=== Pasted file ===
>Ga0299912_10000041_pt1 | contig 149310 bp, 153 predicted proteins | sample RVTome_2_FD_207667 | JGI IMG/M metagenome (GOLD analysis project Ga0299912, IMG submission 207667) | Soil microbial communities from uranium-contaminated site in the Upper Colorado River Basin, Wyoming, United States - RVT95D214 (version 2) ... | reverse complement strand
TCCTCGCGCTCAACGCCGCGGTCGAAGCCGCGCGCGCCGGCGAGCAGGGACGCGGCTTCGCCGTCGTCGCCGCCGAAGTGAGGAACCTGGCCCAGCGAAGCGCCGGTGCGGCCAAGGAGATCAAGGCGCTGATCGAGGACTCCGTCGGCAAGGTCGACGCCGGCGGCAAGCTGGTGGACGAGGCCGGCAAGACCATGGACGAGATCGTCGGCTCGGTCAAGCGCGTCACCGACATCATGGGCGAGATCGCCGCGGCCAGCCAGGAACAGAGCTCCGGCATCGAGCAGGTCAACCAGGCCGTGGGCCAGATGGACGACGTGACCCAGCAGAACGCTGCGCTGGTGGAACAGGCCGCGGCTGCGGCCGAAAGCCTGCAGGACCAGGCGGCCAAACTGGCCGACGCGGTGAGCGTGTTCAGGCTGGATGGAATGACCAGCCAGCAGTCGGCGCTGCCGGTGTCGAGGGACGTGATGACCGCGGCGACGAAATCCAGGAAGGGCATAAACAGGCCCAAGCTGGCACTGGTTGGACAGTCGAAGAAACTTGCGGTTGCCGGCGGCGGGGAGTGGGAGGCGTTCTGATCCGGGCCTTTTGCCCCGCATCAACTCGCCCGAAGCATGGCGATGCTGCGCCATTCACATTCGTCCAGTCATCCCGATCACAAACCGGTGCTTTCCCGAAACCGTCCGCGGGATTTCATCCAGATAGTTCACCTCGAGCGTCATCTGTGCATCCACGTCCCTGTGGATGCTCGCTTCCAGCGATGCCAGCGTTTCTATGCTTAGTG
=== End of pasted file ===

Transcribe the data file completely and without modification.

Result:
>Ga0299912_10000041_pt1 | contig 149310 bp, 153 predicted proteins | sample RVTome_2_FD_207667 | JGI IMG/M metagenome (GOLD analysis project Ga0299912, IMG submission 207667) | Soil microbial communities from uranium-contaminated site in the Upper Colorado River Basin, Wyoming, United States - RVT95D214 (version 2) ... | reverse complement strand
TCCTCGCGCTCAACGCCGCGGTCGAAGCCGCGCGCGCCGGCGAGCAGGGACGCGGCTTCGCCGTCGTCGCCGCCGAAGTGAGGAACCTGGCCCAGCGAAGCGCCGGTGCGGCCAAGGAGATCAAGGCGCTGATCGAGGACTCCGTCGGCAAGGTCGACGCCGGCGGCAAGCTGGTGGACGAGGCCGGCAAGACCATGGACGAGATCGTCGGCTCGGTCAAGCGCGTCACCGACATCATGGGCGAGATCGCCGCGGCCAGCCAGGAACAGAGCTCCGGCATCGAGCAGGTCAACCAGGCCGTGGGCCAGATGGACGACGTGACCCAGCAGAACGCTGCGCTGGTGGAACAGGCCGCGGCTGCGGCCGAAAGCCTGCAGGACCAGGCGGCCAAACTGGCCGACGCGGTGAGCGTGTTCAGGCTGGATGGAATGACCAGCCAGCAGTCGGCGCTGCCGGTGTCGAGGGACGTGATGACCGCGGCGACGAAATCCAGGAAGGGCATAAACAGGCCCAAGCTGGCACTGGTTGGACAGTCGAAGAAACTTGCGGTTGCCGGCGGCGGGGAGTGGGAGGCGTTCTGATCCGGGCCTTTTGCCCCGCATCAACTCGCCCGAAGCATGGCGATGCTGCGCCATTCACATTCGTCCAGTCATCCCGATCACAAACCGGTGCTTTCCCGAAACCGTCCGCGGGATTTCATCCAGATAGTTCACCTCGAGCGTCATCTGTGCATCCACGTCCCTGTGGATGCTCGCTTCCAGCGATGCCAGCGTTTCTATGCTTAGTG